When it comes to music, I might try taking piano lessons again or I might try more singing. I’ve always been an instrument-person rather than a singer. But it’s fun playing the piano and singing. The new activity would be stimulating.

Well, these are all great ideas, but I may wait until the new year to commit to something.

Playoffs

No one cares, but I’ll continue logging my fantasy football achievements.

Dragon Army has now gone from 0-4 and 10th (last) place to 8-5 and 2nd place. I pulled off 6 straight victories, then lost one despite having the second highest score in the league that week, and then won my next two. With another victory and a loss for the 1st place team, I can move into the 1st seed for the playoffs. I haven’t yet secured a playoff spot. There are four 7-6 teams behind me. I could drop out, but one of the players in the 5 and 6 slot would have to outscore me by over 60 points this week.

After losing three in a row (two brutal bye weeks in a row followed by a bad week) and dropping to 11th out of 14th, I won two in a row and secured a playoff spot. I’m the 5th seed, and the playoffs begin this week.

The fantasy gods tested my faith. On Sunday night, Jordan Reed was a surprise inactive, so I had to take a fat 0 in both leagues. Yet I prevailed on Monday night, with the Seahawks keeping down Drew Brees in one league, while Russell Wilson propelled me to victory in another. Ugh, I hate having to rely on the Seahawks.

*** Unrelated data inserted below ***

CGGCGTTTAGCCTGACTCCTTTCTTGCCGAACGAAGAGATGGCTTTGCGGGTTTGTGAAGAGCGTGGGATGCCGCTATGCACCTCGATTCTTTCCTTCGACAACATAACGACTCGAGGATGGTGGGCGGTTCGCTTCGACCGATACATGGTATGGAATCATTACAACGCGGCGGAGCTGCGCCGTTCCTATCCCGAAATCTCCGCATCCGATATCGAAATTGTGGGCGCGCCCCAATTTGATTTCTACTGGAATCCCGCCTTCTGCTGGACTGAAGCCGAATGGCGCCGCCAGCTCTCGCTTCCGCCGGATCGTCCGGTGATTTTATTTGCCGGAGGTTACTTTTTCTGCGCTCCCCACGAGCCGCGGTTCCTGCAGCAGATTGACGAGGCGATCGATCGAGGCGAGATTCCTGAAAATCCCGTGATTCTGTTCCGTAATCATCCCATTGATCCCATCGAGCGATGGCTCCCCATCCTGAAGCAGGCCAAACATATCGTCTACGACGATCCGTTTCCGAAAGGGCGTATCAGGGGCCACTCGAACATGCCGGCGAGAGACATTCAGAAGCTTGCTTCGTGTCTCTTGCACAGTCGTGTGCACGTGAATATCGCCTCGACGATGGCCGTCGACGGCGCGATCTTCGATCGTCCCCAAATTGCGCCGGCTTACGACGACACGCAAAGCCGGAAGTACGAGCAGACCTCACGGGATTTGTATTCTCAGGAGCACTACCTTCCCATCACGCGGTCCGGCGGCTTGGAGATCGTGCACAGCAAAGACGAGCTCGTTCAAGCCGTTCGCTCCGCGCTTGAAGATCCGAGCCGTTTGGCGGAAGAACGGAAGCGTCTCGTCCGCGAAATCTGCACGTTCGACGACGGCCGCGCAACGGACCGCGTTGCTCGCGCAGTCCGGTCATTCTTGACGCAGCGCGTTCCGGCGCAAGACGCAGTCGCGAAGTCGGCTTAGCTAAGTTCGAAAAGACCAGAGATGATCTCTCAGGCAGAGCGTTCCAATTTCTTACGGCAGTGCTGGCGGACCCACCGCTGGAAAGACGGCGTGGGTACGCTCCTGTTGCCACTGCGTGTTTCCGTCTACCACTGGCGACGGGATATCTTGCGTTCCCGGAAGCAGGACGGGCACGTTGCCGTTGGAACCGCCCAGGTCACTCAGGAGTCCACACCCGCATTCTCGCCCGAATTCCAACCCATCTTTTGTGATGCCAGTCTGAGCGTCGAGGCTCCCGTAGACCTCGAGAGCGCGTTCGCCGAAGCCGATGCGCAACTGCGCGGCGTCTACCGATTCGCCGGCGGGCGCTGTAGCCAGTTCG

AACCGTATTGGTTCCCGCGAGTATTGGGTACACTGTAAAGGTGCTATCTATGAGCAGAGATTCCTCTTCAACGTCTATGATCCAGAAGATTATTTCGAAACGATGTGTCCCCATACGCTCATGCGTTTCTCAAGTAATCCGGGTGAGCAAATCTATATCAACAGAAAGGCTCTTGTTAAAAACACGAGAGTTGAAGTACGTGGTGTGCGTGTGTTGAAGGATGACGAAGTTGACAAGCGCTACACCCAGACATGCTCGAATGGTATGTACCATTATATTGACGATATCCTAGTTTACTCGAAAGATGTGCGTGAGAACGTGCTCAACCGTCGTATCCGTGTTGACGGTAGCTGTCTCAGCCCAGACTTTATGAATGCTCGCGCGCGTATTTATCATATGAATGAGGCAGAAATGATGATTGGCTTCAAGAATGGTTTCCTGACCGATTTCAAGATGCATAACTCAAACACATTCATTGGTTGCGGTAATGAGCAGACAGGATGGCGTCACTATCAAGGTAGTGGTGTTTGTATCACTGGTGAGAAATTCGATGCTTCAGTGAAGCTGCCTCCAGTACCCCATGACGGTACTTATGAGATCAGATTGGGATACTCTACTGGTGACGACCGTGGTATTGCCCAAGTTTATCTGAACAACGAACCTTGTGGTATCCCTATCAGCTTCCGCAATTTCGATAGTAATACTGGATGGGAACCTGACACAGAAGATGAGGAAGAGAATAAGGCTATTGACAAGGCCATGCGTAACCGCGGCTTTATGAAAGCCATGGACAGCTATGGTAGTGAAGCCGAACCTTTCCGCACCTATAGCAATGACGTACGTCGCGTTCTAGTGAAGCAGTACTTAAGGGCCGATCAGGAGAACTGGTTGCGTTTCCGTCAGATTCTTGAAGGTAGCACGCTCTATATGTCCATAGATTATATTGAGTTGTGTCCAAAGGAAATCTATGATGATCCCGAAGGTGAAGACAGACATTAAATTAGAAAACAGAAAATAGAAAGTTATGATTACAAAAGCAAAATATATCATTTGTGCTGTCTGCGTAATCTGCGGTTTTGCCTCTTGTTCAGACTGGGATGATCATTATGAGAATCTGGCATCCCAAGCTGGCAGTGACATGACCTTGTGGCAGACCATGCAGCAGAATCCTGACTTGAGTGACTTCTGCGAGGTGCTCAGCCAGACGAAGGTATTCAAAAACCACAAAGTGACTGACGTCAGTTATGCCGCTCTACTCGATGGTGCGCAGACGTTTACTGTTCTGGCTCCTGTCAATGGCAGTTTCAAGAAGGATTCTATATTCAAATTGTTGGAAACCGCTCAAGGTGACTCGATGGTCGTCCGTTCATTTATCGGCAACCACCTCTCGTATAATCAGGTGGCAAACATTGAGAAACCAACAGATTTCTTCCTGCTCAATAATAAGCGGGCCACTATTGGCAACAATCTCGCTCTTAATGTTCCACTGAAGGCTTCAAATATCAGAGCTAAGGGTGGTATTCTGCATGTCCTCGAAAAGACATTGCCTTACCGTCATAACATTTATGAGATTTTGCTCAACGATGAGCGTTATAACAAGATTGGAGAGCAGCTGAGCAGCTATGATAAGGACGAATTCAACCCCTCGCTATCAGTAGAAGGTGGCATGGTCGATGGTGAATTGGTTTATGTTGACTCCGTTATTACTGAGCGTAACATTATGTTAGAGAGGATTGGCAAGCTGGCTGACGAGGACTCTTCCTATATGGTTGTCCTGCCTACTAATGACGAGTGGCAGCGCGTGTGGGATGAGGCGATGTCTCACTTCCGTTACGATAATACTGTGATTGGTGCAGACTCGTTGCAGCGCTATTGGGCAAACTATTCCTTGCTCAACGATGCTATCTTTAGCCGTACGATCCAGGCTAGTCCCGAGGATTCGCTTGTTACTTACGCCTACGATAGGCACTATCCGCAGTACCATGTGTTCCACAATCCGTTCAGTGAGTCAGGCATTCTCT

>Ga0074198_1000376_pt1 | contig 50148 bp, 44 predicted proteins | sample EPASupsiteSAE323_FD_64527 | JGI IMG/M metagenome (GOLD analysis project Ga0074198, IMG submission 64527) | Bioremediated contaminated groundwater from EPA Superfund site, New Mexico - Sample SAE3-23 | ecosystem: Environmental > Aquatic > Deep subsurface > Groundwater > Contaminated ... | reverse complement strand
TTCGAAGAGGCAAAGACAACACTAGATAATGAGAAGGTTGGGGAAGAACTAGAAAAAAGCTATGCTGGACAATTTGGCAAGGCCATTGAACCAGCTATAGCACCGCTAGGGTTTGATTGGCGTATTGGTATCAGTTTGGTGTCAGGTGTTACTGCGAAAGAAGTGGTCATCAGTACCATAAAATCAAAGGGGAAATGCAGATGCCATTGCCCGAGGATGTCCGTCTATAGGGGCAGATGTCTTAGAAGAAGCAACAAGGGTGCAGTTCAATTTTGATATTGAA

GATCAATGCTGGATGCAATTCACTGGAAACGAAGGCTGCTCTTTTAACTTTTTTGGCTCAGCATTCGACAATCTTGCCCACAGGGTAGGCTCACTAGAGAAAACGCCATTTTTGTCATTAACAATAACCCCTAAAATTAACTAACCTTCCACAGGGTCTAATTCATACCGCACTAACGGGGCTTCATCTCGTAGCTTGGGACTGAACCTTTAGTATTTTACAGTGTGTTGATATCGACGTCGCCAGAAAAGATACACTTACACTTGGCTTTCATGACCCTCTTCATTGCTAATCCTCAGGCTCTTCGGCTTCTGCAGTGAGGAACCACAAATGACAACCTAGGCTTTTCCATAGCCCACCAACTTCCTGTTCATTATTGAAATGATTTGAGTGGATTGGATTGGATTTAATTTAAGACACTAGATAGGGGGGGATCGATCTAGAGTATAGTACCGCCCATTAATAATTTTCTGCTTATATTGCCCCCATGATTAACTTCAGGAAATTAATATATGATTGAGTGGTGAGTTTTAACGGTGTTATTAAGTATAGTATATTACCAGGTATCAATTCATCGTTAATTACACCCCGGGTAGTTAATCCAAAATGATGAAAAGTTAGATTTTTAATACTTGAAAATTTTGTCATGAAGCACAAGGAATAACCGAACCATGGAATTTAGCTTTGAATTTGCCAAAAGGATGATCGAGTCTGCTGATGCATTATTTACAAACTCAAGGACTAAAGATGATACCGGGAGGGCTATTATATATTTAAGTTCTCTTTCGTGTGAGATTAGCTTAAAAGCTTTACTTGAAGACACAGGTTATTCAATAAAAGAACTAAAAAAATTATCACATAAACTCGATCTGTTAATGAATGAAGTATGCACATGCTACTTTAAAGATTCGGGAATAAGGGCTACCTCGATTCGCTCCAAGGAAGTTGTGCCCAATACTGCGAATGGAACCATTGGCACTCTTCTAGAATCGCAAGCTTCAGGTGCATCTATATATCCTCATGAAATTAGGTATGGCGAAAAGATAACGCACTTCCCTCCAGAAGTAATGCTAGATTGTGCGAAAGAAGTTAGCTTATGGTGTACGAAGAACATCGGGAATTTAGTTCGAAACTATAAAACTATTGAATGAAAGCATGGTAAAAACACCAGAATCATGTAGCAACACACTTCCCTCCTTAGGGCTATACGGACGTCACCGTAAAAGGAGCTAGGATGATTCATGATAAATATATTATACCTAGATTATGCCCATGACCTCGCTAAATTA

I’m a little worried about this week since Josh Gordon may get Caleb Hanie at quarterback this week. My stud WR has been carrying me the last 2 weeks, and I’m worried this may be the end of the line.

Also, I really, really hate kickers. I picked up Shaun Suisham, who scored 0.8 points after some type of botched field goal or fake field goal. In my other league, I felt good for grabbing Justin Tucker, who scored 19 points. Unfortunately, I dropped Vinitiari for him, who scored 20 points.

Win Streak Ends

Started 0-4. Went to 6-4. Going to lose this week despite putting up the second highest point total in the league this week. Just as I was on the cusp of playoff contention. The gods can be so cruel.

I’m on a two-game skid in my other league after some rough bye weeks. (No Gore/Moreno two weeks ago, and no Amendola/Gordon/Brady last week.) I had to start Jake Locker and then he got hurt, giving me negative points. Whoo. That losing streak will extend to 3 this week, unless I get 40 points combined from Brady and Amendola against that great Panthers defense. Yahoo says I have a 4% chance, but I put it at more like 15%.

I’m still chugging along at my new job. Still good.

5 in a row

I went from 0-4 to 5-4. Very satisfying. I feel like such a boss.

I actually have the same record in my other league, although the path there was a little different. I lost this week because my best players, Knowshon Moreno and Frank Gore, were on bye. Plus, Maurice Jones-Drew was on bye, so I didn’t have a decent fill-in. I also sat Tom Brady because I am a fucking moron. Really? Jake Locker is terrible; what was I thinking?

I don’t think I have less boring news. No wait, my cousin is having a wedding this weekend, so that’s actually exciting.

Appeasing the Gods